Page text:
[show abstract][hide abstract] ABSTRACT: We tested the proposal that trace and delay eyeblink conditioning aref fundamentally different kinds of learning. Strings of one, two, three, or four trials with the conditioned stimulus (CS) alone and strings of one, two, three, or four trials with paired presentations of both the CS and the unconditioned stimulus (US) occurred in such a way that the probability of a US was independent of string length. Before each trial, participants predicted the likelihood of the US on the next trial. During both delay (n = 20) and trace (n = 18) conditioning, participants exhibited high expectation of the US following strings of CS-alone trials and low expectation of the US following strings of CS-US trials--a phenomenon known as the gambler's fallacy. During delay conditioning, conditioned responses (CRs) were not influenced by expectancy but by the associative strength of the CS and US. Thus, CR probability was high following a string of CS-US trials and low following a string of CS-alone trials. The results for trace conditioning were opposite. CR probability was high when expectancy of the US was high and low when expectancy of the US was low: The results show that trace and delay eyeblink conditioning are fundamentally different phenomena. We consider how the findings can be understood in terms of the declarative and nondeclarative memory systems that support eyeblink classical conditioning.
[show abstract][hide abstract] ABSTRACT: We examined the importance of awareness for eyeblink conditioning by directly comparing single-cue delay eyeblink conditioning and single-cue trace eyeblink conditioning. During single-cue delay conditioning, participants who became aware of the stimulus contingencies early in the conditioning session conditioned no better than those who became aware later in the session or did not become aware. Thus, the level of awareness was unrelated to the overall level of conditioning across the session. In contrast, awareness of the stimulus contingencies early in the session predicted the success of single-cue trace conditioning. These data, together with earlier findings, show that awareness is irrelevant to single-cue delay eyeblink conditioning but is critical for single-cue trace eyeblink conditioning. The findings from the present study are related to previous findings for differential (CS+ and CS-) eyeblink conditioning and awareness.
[show abstract][hide abstract] ABSTRACT: In humans, the phenomenon of temporally graded retrograde amnesia has been described in the clinic and the laboratory for more than 100 years. In the 1990s, retrograde amnesia began to be studied prospectively in experimental animals. We identified 13 published studies in which animals were given equivalent training at two or more separate times before damage to the fornix or hippocampal formation. Eleven of these studies found temporally graded retrograde amnesia, with the extent of amnesia ranging from several days to a month or two. We consider these studies and also suggest why temporally graded retrograde amnesia has sometimes not been observed. Although the evidence in favor of temporally graded retrograde amnesia is substantial, the inference from this work, that memory is reorganized as time passes, is rather vague and depends on mechanisms yet to be identified. It is therefore encouraging that many opportunities exist for moving beyond purely descriptive studies to studies that involve treatments or manipulations directed toward yielding information about mechanisms.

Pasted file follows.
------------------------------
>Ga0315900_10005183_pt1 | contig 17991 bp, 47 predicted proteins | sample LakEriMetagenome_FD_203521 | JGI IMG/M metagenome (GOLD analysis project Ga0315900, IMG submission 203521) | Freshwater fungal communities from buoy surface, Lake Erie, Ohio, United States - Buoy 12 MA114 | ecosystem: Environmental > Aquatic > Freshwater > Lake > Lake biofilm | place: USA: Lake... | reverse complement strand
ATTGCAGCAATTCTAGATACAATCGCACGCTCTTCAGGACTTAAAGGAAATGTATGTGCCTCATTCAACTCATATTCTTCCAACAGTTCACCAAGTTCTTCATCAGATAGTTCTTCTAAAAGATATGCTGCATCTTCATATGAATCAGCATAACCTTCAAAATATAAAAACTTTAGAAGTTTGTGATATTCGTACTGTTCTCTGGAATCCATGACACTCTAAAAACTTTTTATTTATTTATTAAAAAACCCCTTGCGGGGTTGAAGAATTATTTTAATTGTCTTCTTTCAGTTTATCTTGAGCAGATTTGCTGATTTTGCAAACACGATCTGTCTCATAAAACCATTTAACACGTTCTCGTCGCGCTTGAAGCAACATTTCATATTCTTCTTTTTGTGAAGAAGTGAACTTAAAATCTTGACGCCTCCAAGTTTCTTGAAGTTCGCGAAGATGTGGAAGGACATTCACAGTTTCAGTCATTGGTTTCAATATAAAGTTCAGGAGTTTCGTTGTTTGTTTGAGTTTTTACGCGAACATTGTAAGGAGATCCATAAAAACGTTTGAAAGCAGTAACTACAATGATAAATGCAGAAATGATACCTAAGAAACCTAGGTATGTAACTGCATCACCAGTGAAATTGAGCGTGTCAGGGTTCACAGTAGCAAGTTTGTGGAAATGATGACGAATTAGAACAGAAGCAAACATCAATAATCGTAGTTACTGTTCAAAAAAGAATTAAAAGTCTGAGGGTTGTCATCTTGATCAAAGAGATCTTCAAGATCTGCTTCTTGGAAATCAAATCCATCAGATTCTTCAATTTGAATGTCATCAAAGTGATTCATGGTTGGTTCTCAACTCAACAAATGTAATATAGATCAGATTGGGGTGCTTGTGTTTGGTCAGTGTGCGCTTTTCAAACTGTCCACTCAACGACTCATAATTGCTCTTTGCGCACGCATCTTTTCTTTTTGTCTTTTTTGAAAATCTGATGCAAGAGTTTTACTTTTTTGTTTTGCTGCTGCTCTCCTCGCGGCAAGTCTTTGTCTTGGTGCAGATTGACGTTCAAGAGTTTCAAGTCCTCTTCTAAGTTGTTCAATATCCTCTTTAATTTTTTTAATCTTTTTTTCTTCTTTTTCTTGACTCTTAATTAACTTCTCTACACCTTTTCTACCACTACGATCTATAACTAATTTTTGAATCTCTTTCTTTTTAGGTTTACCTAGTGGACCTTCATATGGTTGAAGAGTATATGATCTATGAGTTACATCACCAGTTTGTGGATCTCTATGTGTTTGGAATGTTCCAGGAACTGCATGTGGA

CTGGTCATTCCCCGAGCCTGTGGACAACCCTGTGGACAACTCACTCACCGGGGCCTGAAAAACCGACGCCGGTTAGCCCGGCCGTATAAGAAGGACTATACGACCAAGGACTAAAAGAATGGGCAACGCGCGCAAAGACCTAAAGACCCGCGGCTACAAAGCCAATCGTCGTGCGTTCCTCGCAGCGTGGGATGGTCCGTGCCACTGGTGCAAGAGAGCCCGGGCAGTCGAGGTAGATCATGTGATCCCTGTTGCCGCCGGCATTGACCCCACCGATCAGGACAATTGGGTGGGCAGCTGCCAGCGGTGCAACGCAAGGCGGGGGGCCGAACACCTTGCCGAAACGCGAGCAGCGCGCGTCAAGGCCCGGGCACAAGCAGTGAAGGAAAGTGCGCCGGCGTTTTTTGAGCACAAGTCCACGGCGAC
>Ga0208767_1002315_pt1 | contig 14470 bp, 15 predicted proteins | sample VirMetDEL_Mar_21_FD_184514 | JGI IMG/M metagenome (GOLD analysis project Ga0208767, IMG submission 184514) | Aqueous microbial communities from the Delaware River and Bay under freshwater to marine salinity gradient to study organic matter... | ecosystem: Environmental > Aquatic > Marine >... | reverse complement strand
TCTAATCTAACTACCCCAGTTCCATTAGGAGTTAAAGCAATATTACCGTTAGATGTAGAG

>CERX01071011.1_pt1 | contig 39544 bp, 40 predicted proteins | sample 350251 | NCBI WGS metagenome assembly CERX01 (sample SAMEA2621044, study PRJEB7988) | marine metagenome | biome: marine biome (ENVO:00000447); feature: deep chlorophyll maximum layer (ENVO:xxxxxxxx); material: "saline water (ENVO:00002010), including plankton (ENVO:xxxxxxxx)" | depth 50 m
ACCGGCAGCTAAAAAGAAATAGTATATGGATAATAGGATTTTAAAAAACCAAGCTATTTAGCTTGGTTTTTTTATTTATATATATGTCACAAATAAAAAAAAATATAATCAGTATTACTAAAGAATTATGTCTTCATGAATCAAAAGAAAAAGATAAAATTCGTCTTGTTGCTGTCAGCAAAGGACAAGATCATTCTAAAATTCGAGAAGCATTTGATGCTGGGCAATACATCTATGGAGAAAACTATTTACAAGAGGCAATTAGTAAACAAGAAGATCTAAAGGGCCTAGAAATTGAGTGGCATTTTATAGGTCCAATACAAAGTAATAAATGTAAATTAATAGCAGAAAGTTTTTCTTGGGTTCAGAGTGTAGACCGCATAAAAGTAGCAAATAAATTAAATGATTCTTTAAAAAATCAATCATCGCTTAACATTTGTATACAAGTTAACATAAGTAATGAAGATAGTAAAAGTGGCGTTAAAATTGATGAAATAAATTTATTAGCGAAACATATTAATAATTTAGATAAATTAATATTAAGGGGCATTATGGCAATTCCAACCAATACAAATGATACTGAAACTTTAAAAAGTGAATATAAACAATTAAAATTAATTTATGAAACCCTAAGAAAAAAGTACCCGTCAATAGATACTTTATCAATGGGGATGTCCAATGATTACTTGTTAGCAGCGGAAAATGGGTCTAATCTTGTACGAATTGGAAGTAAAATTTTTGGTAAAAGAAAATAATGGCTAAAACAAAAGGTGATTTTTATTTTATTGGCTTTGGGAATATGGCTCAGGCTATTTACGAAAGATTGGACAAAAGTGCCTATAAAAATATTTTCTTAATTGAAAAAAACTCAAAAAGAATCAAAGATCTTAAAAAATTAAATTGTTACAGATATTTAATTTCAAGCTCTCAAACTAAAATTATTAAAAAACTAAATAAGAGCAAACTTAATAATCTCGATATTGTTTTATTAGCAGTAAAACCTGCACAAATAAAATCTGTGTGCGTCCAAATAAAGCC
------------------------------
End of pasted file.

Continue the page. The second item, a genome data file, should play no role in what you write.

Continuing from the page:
[show abstract][hide abstract] ABSTRACT: Two patients (E.P. and G.T.) were previously described with damage to amygdala and anterior temporal cortex (S.B. Hamann et al., 1996). Both rated emotions in facial expressions normally (the rating task) when the data analysis followed a method that had revealed an impairment in the well-studied patient S.M. The present study reports findings for a 3rd patient (G.P.) with the rating task and reexamines the data for E.P. and G.T. All 3 patients were also given a labeling task in which they selected, from a list of 6 words, which word they thought best described the emotion expressed by a face. All 3 patients were unmistakably impaired on both tasks. However, the impairment exhibited by these patients is different from S.M.'s impairment. The difference may depend on the etiology (congenital vs. adult-onset lesion) or the site of the damage (relatively selective amygdala damage vs. damage to amygdala as well as anterior temporal cortex).
[show abstract][hide abstract] ABSTRACT: Rats with radio-frequency or ibotenic acid lesions of the hippocampus and rats with radio-frequency lesions of the fornix were tested on the visual paired comparison task (VPC), a test of recognition memory. Memory was assessed at five different delay intervals ranging from 10 sec to 24 hr. All operated groups performed normally at the shorter delays (10 sec and 1 min). Across longer delays, the two groups with hippocampal damage were impaired. Rats with fornix lesions performed well on the VPC task but were impaired on a spatial task (spontaneous alternation). The results show that the hippocampus is essential for normal recognition memory. Moreover, fornix lesions need not mimic the effects of direct damage to hippocampal tissue. The findings are discussed in the context of the contribution of the hippocampus to recognition memory.